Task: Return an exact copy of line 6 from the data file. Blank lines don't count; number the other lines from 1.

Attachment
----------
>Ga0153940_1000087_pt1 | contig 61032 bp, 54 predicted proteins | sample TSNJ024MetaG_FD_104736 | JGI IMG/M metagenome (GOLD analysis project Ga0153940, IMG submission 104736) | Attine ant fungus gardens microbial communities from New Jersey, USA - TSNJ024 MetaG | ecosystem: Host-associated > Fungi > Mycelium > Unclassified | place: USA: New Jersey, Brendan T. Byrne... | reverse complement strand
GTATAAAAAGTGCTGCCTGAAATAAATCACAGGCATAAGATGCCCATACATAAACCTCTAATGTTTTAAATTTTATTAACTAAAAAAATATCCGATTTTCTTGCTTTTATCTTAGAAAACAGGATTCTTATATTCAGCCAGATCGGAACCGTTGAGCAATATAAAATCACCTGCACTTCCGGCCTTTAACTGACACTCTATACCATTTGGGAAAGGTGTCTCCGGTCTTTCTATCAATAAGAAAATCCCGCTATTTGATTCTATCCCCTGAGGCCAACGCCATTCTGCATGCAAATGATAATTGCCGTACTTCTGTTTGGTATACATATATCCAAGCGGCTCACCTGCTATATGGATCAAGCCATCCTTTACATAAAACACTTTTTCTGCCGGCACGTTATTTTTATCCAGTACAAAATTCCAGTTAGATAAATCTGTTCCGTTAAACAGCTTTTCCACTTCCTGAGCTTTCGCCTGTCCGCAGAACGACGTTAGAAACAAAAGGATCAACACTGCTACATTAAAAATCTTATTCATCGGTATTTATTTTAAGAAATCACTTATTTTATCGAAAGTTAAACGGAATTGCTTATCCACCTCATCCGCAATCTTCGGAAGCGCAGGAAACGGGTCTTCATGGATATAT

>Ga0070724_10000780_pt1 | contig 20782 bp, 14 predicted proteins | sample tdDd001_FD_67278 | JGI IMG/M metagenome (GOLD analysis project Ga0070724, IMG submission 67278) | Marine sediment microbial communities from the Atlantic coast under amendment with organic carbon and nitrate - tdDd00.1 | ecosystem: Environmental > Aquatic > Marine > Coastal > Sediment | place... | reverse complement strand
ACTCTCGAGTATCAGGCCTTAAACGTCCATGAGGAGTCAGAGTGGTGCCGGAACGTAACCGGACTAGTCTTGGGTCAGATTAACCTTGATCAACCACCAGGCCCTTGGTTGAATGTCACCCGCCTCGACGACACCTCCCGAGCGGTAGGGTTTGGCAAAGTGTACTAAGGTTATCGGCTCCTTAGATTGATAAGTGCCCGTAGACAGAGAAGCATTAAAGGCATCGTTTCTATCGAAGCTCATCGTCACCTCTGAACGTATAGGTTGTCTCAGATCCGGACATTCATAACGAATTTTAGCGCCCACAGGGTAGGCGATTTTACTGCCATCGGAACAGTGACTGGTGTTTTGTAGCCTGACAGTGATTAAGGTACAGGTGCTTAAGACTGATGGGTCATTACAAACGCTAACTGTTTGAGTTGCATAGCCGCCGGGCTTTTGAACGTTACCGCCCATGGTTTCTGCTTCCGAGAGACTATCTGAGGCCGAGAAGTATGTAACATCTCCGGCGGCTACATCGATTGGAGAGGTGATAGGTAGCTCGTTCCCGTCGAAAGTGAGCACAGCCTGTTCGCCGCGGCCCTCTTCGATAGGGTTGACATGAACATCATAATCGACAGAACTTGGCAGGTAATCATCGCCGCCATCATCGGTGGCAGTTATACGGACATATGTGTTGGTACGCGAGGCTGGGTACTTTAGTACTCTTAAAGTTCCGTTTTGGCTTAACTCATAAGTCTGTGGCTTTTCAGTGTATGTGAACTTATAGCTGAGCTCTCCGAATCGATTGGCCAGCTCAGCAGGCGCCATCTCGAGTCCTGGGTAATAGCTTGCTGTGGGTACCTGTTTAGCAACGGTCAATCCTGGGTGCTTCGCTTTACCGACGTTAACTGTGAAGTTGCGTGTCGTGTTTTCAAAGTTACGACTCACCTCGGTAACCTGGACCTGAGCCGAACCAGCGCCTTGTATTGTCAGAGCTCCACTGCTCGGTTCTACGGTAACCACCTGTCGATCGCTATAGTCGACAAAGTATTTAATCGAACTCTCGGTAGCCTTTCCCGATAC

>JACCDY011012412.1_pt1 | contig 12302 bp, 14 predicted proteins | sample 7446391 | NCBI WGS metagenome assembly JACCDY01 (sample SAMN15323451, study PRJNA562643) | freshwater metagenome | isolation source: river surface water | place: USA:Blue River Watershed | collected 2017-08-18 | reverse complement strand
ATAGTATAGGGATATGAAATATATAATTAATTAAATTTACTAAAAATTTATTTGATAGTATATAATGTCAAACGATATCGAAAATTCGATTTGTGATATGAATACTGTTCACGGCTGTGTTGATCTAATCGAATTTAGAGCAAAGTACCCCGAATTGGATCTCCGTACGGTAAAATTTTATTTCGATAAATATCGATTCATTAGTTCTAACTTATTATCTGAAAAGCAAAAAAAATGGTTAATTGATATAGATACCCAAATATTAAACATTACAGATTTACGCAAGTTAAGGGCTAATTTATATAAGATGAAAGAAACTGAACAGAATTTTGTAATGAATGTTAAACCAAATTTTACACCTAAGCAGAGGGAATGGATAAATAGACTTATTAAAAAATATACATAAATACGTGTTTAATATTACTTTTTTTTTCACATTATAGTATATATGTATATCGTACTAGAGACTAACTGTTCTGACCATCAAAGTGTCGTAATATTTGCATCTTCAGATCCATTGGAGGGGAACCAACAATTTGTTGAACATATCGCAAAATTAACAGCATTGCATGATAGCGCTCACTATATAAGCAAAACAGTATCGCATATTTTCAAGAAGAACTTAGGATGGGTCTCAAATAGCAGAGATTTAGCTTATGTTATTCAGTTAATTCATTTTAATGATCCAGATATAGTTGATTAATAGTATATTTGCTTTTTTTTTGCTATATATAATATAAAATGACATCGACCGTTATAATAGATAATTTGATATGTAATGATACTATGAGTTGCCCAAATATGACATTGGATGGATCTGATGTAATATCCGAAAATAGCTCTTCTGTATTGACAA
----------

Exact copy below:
ATAGTATAGGGATATGAAATATATAATTAATTAAATTTACTAAAAATTTATTTGATAGTATATAATGTCAAACGATATCGAAAATTCGATTTGTGATATGAATACTGTTCACGGCTGTGTTGATCTAATCGAATTTAGAGCAAAGTACCCCGAATTGGATCTCCGTACGGTAAAATTTTATTTCGATAAATATCGATTCATTAGTTCTAACTTATTATCTGAAAAGCAAAAAAAATGGTTAATTGATATAGATACCCAAATATTAAACATTACAGATTTACGCAAGTTAAGGGCTAATTTATATAAGATGAAAGAAACTGAACAGAATTTTGTAATGAATGTTAAACCAAATTTTACACCTAAGCAGAGGGAATGGATAAATAGACTTATTAAAAAATATACATAAATACGTGTTTAATATTACTTTTTTTTTCACATTATAGTATATATGTATATCGTACTAGAGACTAACTGTTCTGACCATCAAAGTGTCGTAATATTTGCATCTTCAGATCCATTGGAGGGGAACCAACAATTTGTTGAACATATCGCAAAATTAACAGCATTGCATGATAGCGCTCACTATATAAGCAAAACAGTATCGCATATTTTCAAGAAGAACTTAGGATGGGTCTCAAATAGCAGAGATTTAGCTTATGTTATTCAGTTAATTCATTTTAATGATCCAGATATAGTTGATTAATAGTATATTTGCTTTTTTTTTGCTATATATAATATAAAATGACATCGACCGTTATAATAGATAATTTGATATGTAATGATACTATGAGTTGCCCAAATATGACATTGGATGGATCTGATGTAATATCCGAAAATAGCTCTTCTGTATTGACAA